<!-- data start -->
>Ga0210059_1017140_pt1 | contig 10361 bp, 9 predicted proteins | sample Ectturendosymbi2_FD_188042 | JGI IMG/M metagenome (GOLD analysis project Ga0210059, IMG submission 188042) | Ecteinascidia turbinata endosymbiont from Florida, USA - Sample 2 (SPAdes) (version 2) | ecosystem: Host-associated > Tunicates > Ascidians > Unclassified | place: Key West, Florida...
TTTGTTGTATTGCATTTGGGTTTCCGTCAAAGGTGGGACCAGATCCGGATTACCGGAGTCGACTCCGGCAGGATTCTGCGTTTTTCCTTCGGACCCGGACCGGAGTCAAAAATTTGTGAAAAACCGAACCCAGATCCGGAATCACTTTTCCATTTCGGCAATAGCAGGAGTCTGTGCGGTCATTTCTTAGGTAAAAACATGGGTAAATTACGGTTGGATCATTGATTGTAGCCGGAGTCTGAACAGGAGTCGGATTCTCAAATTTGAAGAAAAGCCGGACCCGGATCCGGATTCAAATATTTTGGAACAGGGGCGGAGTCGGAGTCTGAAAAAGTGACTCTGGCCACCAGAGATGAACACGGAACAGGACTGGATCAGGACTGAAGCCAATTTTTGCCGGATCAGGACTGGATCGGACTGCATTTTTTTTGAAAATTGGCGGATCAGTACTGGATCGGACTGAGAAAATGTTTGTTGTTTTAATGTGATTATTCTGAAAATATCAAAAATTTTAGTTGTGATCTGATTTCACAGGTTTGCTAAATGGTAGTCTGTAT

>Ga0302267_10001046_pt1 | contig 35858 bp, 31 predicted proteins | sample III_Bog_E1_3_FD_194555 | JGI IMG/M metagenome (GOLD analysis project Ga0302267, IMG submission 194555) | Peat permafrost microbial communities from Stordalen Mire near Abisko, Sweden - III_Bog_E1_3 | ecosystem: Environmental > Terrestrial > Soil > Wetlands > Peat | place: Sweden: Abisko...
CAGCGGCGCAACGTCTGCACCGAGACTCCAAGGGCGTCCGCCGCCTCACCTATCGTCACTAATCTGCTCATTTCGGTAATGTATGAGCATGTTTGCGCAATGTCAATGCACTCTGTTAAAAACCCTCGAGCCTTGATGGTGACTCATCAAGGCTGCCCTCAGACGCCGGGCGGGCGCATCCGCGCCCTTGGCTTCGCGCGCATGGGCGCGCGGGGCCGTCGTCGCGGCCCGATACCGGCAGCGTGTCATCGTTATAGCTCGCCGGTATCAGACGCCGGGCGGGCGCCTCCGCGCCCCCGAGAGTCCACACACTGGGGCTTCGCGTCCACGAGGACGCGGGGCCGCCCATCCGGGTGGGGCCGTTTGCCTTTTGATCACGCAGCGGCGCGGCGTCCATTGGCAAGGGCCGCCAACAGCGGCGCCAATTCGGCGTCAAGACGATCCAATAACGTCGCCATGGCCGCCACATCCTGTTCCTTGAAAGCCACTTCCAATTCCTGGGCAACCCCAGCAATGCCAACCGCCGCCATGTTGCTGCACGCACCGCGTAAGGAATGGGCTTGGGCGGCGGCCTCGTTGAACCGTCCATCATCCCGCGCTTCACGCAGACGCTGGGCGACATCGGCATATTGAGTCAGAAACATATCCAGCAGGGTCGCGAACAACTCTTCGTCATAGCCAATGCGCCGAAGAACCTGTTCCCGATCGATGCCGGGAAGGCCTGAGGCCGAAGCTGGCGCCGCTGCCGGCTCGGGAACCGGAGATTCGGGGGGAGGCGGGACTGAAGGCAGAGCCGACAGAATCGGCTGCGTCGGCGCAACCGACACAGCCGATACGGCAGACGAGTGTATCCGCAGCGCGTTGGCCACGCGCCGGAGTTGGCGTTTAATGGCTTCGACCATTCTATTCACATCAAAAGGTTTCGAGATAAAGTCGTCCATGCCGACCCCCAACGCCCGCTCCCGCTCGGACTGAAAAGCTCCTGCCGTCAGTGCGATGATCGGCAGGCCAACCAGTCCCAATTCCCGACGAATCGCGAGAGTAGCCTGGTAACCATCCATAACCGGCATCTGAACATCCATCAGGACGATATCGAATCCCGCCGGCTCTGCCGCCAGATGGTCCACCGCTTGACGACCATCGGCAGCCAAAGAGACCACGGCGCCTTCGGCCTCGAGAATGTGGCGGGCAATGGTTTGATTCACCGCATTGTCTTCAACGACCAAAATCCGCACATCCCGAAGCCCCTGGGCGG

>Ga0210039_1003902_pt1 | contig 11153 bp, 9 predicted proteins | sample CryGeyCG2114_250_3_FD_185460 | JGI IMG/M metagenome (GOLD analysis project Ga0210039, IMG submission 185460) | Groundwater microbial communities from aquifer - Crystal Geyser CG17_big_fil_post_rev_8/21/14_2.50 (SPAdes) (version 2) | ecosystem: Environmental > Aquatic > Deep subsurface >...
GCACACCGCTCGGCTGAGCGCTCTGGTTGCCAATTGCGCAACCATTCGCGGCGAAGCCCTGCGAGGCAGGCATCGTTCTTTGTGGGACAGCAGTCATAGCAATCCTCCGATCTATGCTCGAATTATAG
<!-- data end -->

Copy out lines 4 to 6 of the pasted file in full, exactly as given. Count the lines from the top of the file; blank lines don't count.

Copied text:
CAGCGGCGCAACGTCTGCACCGAGACTCCAAGGGCGTCCGCCGCCTCACCTATCGTCACTAATCTGCTCATTTCGGTAATGTATGAGCATGTTTGCGCAATGTCAATGCACTCTGTTAAAAACCCTCGAGCCTTGATGGTGACTCATCAAGGCTGCCCTCAGACGCCGGGCGGGCGCATCCGCGCCCTTGGCTTCGCGCGCATGGGCGCGCGGGGCCGTCGTCGCGGCCCGATACCGGCAGCGTGTCATCGTTATAGCTCGCCGGTATCAGACGCCGGGCGGGCGCCTCCGCGCCCCCGAGAGTCCACACACTGGGGCTTCGCGTCCACGAGGACGCGGGGCCGCCCATCCGGGTGGGGCCGTTTGCCTTTTGATCACGCAGCGGCGCGGCGTCCATTGGCAAGGGCCGCCAACAGCGGCGCCAATTCGGCGTCAAGACGATCCAATAACGTCGCCATGGCCGCCACATCCTGTTCCTTGAAAGCCACTTCCAATTCCTGGGCAACCCCAGCAATGCCAACCGCCGCCATGTTGCTGCACGCACCGCGTAAGGAATGGGCTTGGGCGGCGGCCTCGTTGAACCGTCCATCATCCCGCGCTTCACGCAGACGCTGGGCGACATCGGCATATTGAGTCAGAAACATATCCAGCAGGGTCGCGAACAACTCTTCGTCATAGCCAATGCGCCGAAGAACCTGTTCCCGATCGATGCCGGGAAGGCCTGAGGCCGAAGCTGGCGCCGCTGCCGGCTCGGGAACCGGAGATTCGGGGGGAGGCGGGACTGAAGGCAGAGCCGACAGAATCGGCTGCGTCGGCGCAACCGACACAGCCGATACGGCAGACGAGTGTATCCGCAGCGCGTTGGCCACGCGCCGGAGTTGGCGTTTAATGGCTTCGACCATTCTATTCACATCAAAAGGTTTCGAGATAAAGTCGTCCATGCCGACCCCCAACGCCCGCTCCCGCTCGGACTGAAAAGCTCCTGCCGTCAGTGCGATGATCGGCAGGCCAACCAGTCCCAATTCCCGACGAATCGCGAGAGTAGCCTGGTAACCATCCATAACCGGCATCTGAACATCCATCAGGACGATATCGAATCCCGCCGGCTCTGCCGCCAGATGGTCCACCGCTTGACGACCATCGGCAGCCAAAGAGACCACGGCGCCTTCGGCCTCGAGAATGTGGCGGGCAATGGTTTGATTCACCGCATTGTCTTCAACGACCAAAATCCGCACATCCCGAAGCCCCTGGGCGG

>Ga0210039_1003902_pt1 | contig 11153 bp, 9 predicted proteins | sample CryGeyCG2114_250_3_FD_185460 | JGI IMG/M metagenome (GOLD analysis project Ga0210039, IMG submission 185460) | Groundwater microbial communities from aquifer - Crystal Geyser CG17_big_fil_post_rev_8/21/14_2.50 (SPAdes) (version 2) | ecosystem: Environmental > Aquatic > Deep subsurface >...
GCACACCGCTCGGCTGAGCGCTCTGGTTGCCAATTGCGCAACCATTCGCGGCGAAGCCCTGCGAGGCAGGCATCGTTCTTTGTGGGACAGCAGTCATAGCAATCCTCCGATCTATGCTCGAATTATAG